Timex Watches

Written by Sarah Provost
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Timex watches debuted in the 1950s as the watch that "takes a licking and keeps on ticking." Print ads came first, proving that a Timex was waterproof, for instance, by strapping it around a turtle in a tank, or demonstrating its shockproof qualities by fastening it to the end of Mickey Mantle's bat. The public was duly impressed, but more and better ads were yet to come.

With the spread of television, Timex watches really came into their own. The dignified demeanor and distinctive voice of John Cameron Swayze, probably the most famous newscaster of the time, accentuated a new series of commercials to prove that Timex watches could survive whatever "torture tests" were thrown at them. To this end, Timex watches were stepped on by elephants, fastened to the propeller of an outboard motor, and plunged off the cliffs of Acapulco. By the end of the decade, one-third of all watches sold in America were from Timex.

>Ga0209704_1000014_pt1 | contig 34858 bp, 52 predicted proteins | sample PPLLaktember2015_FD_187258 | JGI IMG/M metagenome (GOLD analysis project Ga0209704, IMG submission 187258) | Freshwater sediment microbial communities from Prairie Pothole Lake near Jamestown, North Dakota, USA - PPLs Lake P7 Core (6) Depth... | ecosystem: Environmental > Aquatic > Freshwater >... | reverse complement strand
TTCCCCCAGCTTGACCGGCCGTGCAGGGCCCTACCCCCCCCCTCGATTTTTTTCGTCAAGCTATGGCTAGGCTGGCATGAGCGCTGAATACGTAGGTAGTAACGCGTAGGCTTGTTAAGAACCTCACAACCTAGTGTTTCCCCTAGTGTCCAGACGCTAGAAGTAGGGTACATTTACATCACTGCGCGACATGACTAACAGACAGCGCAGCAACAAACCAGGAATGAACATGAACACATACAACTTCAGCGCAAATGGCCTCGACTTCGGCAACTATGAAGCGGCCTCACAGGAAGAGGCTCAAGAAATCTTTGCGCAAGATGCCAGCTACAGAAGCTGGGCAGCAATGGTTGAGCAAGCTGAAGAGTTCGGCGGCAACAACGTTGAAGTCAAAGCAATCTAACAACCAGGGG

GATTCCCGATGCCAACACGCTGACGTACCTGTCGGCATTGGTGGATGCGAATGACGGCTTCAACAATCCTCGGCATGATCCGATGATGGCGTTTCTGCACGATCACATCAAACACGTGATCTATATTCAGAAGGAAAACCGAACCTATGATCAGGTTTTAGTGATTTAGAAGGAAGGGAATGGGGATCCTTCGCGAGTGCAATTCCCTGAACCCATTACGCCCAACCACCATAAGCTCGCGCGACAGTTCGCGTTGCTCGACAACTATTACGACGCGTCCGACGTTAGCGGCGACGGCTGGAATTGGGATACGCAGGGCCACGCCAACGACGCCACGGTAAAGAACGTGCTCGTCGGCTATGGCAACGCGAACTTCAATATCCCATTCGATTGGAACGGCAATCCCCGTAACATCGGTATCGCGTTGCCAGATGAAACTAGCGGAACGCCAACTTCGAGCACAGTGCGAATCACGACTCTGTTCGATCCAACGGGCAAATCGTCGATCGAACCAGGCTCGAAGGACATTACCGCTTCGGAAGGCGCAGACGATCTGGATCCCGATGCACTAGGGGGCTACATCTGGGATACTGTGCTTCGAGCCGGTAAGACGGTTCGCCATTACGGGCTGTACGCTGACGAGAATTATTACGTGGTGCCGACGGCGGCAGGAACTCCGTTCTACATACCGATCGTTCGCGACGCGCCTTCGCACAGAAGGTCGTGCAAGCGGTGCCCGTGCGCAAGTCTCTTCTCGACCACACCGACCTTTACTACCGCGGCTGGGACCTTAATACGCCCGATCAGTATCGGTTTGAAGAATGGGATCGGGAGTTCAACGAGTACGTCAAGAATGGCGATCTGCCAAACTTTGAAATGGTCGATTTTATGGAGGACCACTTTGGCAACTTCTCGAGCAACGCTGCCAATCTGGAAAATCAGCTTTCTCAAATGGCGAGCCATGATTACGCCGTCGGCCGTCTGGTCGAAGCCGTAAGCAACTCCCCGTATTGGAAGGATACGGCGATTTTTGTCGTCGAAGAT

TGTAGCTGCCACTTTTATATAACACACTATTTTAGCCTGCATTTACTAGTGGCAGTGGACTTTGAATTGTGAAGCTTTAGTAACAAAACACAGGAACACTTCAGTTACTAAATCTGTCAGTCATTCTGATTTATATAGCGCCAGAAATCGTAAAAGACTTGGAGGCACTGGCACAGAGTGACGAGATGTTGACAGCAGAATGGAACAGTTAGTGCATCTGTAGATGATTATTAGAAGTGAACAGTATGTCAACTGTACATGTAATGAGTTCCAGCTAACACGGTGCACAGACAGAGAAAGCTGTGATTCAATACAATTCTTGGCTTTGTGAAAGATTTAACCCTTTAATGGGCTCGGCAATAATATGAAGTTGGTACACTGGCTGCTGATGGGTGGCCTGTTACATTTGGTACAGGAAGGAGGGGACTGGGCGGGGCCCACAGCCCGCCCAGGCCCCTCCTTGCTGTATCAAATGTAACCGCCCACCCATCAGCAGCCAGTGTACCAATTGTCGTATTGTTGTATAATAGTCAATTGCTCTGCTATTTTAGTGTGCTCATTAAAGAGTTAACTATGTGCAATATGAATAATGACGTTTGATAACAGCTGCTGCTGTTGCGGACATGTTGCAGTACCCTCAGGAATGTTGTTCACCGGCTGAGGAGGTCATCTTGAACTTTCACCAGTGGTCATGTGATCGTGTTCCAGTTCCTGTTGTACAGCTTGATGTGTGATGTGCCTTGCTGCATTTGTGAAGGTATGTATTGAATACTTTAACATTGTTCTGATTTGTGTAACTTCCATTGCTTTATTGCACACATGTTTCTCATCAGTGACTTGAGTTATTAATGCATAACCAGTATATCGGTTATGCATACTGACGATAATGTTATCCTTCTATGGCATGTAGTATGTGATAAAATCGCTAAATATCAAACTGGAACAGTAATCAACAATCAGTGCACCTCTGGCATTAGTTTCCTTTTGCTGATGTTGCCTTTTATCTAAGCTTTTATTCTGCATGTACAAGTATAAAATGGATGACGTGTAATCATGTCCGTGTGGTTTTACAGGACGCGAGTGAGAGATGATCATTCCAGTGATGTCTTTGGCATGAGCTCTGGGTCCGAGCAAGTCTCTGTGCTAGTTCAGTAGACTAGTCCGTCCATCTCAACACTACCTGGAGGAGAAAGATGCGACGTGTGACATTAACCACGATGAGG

Timex Watches Are Still Known as Survivors

Modern Timex watches are just as tough as their forebears, and people still send survival stories to the Timex company, some of which are posted on their website. One California couple found a Timex buried in seaweed on the beach. Judging from the encrustation of ocean plants and animals, the watch had probably been at the bottom of the sea for several months, but it was still running, and both time and date were correct. The alarm even went off, as it must have been doing under water all that time.

Timex watches have survived crushing auto wrecks, being buried in the Yukon tundra where temperatures reach 70 degrees below zero, and being in a basset hound's stomach for six months! The indestructible Timex has become an icon of American folklore. It's nice to know that some things are still built to last.


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